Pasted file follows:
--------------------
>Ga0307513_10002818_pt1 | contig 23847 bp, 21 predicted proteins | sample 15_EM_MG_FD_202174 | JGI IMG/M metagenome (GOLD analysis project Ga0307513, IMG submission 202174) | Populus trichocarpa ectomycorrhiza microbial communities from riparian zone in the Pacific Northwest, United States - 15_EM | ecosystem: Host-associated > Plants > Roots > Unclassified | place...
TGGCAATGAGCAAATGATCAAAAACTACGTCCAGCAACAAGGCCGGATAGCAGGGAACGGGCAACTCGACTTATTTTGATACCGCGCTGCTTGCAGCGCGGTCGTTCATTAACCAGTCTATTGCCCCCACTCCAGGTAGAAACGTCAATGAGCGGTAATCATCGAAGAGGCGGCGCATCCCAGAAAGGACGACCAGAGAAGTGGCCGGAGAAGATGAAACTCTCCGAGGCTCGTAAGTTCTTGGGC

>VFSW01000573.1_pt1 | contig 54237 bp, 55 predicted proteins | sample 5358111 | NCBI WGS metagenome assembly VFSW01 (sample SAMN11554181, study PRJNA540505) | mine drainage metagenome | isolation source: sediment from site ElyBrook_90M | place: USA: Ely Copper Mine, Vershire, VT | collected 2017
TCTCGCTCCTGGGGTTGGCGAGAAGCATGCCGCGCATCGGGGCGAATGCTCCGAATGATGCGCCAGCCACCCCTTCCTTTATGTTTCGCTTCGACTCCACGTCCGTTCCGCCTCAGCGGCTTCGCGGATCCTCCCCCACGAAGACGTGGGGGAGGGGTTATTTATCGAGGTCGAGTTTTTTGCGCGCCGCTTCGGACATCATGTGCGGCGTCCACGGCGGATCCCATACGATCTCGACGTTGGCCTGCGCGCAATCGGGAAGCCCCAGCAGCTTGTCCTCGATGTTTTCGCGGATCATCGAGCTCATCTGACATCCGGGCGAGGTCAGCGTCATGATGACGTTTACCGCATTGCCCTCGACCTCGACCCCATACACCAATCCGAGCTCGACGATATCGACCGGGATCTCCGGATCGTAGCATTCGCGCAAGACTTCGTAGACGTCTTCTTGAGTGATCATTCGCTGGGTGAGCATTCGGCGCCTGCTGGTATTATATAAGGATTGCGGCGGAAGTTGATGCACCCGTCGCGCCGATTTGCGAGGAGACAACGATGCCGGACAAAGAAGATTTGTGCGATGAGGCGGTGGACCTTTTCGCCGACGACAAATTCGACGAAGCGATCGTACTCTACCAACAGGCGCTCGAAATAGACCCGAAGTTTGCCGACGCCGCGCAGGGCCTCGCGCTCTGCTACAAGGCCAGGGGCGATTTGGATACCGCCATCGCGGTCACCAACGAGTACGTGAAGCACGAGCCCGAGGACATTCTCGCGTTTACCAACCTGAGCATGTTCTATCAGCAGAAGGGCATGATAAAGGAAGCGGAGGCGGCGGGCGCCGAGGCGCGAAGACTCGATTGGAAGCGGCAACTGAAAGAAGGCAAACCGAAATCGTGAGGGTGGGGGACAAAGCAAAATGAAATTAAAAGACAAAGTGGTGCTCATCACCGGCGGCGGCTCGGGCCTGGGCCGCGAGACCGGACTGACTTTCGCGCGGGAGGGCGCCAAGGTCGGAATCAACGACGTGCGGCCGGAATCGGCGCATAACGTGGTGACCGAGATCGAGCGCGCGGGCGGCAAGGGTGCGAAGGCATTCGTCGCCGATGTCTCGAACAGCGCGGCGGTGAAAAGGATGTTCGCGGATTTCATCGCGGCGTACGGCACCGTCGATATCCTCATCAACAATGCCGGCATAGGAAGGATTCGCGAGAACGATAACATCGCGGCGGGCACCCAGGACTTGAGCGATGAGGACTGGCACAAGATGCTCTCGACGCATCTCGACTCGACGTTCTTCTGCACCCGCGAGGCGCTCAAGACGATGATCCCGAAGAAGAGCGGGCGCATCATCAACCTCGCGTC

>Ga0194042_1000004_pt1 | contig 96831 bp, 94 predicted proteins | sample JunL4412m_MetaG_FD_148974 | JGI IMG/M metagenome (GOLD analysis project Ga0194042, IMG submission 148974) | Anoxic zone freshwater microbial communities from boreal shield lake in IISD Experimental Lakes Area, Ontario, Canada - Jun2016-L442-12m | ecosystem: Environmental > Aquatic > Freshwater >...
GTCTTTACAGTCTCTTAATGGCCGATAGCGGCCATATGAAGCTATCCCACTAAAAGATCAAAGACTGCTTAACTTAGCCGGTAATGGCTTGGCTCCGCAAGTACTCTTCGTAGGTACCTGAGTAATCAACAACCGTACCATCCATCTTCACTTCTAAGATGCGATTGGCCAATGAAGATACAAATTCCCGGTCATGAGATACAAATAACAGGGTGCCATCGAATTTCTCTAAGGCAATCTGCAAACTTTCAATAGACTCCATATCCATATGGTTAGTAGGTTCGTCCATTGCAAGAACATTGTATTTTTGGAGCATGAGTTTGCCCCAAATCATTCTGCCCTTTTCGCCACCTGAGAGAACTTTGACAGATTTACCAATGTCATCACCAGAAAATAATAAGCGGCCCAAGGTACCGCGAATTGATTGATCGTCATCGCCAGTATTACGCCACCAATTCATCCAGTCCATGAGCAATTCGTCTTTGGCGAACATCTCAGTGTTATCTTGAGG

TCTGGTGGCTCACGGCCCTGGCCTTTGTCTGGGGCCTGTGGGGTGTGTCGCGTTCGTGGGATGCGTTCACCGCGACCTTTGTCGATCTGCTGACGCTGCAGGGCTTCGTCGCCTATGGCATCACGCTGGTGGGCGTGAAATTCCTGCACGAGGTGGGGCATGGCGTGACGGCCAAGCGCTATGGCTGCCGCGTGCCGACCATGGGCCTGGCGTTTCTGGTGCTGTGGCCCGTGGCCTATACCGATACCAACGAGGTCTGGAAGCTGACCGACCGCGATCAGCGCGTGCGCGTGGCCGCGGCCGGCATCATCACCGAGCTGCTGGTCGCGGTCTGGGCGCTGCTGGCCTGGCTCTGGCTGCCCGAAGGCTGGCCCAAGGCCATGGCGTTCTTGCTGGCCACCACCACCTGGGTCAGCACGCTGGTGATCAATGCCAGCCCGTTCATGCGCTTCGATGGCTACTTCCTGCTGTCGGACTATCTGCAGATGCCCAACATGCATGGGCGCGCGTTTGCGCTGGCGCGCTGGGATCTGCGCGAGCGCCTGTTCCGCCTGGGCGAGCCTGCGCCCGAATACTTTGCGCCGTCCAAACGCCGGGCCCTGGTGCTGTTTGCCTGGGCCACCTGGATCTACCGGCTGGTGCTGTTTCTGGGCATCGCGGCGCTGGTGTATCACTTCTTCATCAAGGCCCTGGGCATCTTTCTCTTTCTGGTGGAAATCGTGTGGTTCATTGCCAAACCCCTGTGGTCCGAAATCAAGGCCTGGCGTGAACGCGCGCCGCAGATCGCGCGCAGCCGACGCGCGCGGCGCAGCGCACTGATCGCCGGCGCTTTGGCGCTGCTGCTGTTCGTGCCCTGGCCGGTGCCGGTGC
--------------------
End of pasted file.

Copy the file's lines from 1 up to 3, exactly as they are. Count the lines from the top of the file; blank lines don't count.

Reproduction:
>Ga0307513_10002818_pt1 | contig 23847 bp, 21 predicted proteins | sample 15_EM_MG_FD_202174 | JGI IMG/M metagenome (GOLD analysis project Ga0307513, IMG submission 202174) | Populus trichocarpa ectomycorrhiza microbial communities from riparian zone in the Pacific Northwest, United States - 15_EM | ecosystem: Host-associated > Plants > Roots > Unclassified | place...
TGGCAATGAGCAAATGATCAAAAACTACGTCCAGCAACAAGGCCGGATAGCAGGGAACGGGCAACTCGACTTATTTTGATACCGCGCTGCTTGCAGCGCGGTCGTTCATTAACCAGTCTATTGCCCCCACTCCAGGTAGAAACGTCAATGAGCGGTAATCATCGAAGAGGCGGCGCATCCCAGAAAGGACGACCAGAGAAGTGGCCGGAGAAGATGAAACTCTCCGAGGCTCGTAAGTTCTTGGGC

>VFSW01000573.1_pt1 | contig 54237 bp, 55 predicted proteins | sample 5358111 | NCBI WGS metagenome assembly VFSW01 (sample SAMN11554181, study PRJNA540505) | mine drainage metagenome | isolation source: sediment from site ElyBrook_90M | place: USA: Ely Copper Mine, Vershire, VT | collected 2017